The Federal Circuit applies a two-part test to determine whether a case or controversy exists in a declaratory judgment action seeking a declaration of non-infringement or invalidity of patents. See Sandt Tech., Ltd. v. Resco Metal & Plastics Corp., 264 F.3d 1344, 1356 n.4 (Fed. Cir. 2001). "For an actual controversy to exist, '[t]here must be both (1) an explicit threat or other action by the patentee, which creates a reasonable apprehension on the part of the declaratory plaintiff that it will face an infringement suit, and (2) present activity which could constitute infringement or concrete steps taken with the intent to conduct such activity.'" Amana, 172 F.3d at 855 (quoting BP Chems. Ltd. v. Union Carbide Corp., 4 F.3d 975, 978 (Fed. Cir. 1993). Similarly, the First Circuit requires a plaintiff seeking a declaratory judgment in a trademark case to show that it "could reasonably have anticipated a claim against it" in order to establish the existence of subject matter jurisdiction. PHC, Inc., 75 F.3d at 79; see also Sallen, 273 F.3d at 25 ("The reasonable apprehension of suit doctrine exists to cabin declaratory judgment actions where the only controversy surrounds a potential, future lawsuit.") citing Super Sack Mfg. Corp. v. Chase Packaging Corp., 57 F.3d 1054, 1058-59 (Fed. Cir. 1995). Even if a sufficient controversy exists to support jurisdiction under the Declaratory Judgment Act, the court may exercise its discretion to decline jurisdiction in appropriate cases. See Wilson v. Seven Falls Co., 515 U.S. 277, 287 (1995); DeNovellis v. Shalala, 124 F.3d 298, 313 (1st Cir. 1997); EMC Corp. v. Norand Corp., 89 F.3d 807, 810 (Fed. Cir. 1996). Because the First Circuit and Federal Circuit standards appear to be substantially similar and the First Circuit has relied on Federal Circuit precedent applicable in patent declaratory judgment actions, the court will use the Federal Circuit standard for both the patent and trademark claims. In this case, the defendants do not dispute that Hampshire is producing an allegedly infringing product. Therefore, there is no dispute as to that element of the case or controversy analysis.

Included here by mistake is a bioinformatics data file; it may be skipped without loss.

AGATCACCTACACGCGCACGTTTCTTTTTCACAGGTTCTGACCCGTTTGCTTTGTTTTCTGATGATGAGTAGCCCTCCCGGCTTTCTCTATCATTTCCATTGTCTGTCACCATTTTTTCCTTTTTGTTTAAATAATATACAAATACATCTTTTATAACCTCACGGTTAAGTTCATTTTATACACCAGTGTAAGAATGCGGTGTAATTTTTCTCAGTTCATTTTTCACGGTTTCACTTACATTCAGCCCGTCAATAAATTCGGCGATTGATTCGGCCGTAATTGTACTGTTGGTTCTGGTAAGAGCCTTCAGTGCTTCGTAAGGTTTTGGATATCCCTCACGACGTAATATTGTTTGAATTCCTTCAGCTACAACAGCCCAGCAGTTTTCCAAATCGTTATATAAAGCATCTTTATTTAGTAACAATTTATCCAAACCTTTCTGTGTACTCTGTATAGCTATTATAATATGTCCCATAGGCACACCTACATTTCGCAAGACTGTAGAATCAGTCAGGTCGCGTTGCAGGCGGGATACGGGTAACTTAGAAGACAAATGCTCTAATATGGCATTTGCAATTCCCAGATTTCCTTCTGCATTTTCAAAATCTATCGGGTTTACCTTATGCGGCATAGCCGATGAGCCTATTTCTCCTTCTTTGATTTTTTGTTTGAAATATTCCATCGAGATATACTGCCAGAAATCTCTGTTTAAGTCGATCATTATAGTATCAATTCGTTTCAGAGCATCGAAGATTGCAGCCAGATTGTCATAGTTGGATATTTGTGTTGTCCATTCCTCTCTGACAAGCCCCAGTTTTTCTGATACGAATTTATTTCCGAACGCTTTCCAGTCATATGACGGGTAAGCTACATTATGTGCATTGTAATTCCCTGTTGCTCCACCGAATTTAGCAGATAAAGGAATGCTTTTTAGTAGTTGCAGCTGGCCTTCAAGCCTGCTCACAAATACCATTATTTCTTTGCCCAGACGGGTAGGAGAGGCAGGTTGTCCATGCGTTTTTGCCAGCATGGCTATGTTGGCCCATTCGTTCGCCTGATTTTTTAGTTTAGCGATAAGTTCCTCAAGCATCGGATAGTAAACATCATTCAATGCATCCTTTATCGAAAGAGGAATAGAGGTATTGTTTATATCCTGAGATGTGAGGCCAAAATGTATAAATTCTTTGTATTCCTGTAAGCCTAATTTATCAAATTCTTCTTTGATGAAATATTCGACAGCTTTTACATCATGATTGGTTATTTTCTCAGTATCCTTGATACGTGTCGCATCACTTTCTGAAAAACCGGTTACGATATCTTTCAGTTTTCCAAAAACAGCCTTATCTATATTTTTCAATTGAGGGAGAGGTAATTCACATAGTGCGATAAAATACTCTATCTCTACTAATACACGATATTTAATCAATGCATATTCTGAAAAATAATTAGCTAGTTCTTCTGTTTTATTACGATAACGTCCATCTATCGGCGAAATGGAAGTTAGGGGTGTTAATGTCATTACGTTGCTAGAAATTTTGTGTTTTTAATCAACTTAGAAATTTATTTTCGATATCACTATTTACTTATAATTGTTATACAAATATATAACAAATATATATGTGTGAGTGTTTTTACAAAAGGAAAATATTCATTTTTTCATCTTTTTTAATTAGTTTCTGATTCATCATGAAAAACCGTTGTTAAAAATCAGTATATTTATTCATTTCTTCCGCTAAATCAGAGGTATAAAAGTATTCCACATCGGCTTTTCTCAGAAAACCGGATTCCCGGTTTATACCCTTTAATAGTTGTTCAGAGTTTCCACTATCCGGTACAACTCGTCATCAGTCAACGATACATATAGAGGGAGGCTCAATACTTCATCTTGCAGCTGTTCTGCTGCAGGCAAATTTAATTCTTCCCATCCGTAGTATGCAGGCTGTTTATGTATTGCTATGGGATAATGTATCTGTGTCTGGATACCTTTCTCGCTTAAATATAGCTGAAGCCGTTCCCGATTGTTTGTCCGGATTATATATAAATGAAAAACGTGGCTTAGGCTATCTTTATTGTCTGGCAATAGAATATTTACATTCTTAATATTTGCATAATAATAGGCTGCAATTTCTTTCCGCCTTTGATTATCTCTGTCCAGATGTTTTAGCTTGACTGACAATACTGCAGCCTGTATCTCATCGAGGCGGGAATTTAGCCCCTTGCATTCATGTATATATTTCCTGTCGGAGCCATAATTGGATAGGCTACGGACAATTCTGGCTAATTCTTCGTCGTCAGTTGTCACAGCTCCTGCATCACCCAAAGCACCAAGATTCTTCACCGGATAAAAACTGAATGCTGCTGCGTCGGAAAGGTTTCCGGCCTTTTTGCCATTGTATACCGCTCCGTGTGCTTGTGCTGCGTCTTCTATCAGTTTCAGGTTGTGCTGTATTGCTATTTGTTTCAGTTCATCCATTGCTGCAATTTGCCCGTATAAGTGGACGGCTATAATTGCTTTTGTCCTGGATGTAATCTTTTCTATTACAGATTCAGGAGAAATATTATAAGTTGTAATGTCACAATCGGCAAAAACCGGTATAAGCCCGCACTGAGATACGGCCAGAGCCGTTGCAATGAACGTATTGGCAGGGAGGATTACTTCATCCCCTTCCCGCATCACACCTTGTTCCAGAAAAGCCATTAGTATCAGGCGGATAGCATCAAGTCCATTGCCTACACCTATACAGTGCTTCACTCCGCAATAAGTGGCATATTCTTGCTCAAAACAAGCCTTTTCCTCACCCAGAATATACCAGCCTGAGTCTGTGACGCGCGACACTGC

The court must next consider whether Hampshire continues to have reasonable apprehension that the defendants will bring a patent or configuration trademark infringement suit as a result of its allegedly infringing product. See Amana, 172 F.3d at 855. To satisfy this element, a plaintiff must establish that the patentee's conduct "created an objectively reasonable apprehension on the part of the plaintiff that the patentee will initiate suit if the activity in question continues." EMC Corp., 89 F.3d at 811. If the patentee has not made an express charge of infringement, the court considers the totality of the circumstances to determine whether an objectively reasonable apprehension of suit exists. See Shell Oil, 970 F.2d at 888.